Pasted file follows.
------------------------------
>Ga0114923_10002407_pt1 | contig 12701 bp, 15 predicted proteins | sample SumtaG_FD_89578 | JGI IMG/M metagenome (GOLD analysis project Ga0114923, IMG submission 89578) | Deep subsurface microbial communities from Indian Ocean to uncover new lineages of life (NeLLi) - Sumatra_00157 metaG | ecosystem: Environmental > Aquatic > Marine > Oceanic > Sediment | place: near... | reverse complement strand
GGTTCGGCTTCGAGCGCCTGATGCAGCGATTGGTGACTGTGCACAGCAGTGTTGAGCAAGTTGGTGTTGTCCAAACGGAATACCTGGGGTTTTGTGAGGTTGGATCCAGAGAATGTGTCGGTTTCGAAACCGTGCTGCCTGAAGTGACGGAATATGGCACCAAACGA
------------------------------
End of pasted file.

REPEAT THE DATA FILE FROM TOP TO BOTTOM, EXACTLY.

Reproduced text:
>Ga0114923_10002407_pt1 | contig 12701 bp, 15 predicted proteins | sample SumtaG_FD_89578 | JGI IMG/M metagenome (GOLD analysis project Ga0114923, IMG submission 89578) | Deep subsurface microbial communities from Indian Ocean to uncover new lineages of life (NeLLi) - Sumatra_00157 metaG | ecosystem: Environmental > Aquatic > Marine > Oceanic > Sediment | place: near... | reverse complement strand
GGTTCGGCTTCGAGCGCCTGATGCAGCGATTGGTGACTGTGCACAGCAGTGTTGAGCAAGTTGGTGTTGTCCAAACGGAATACCTGGGGTTTTGTGAGGTTGGATCCAGAGAATGTGTCGGTTTCGAAACCGTGCTGCCTGAAGTGACGGAATATGGCACCAAACGA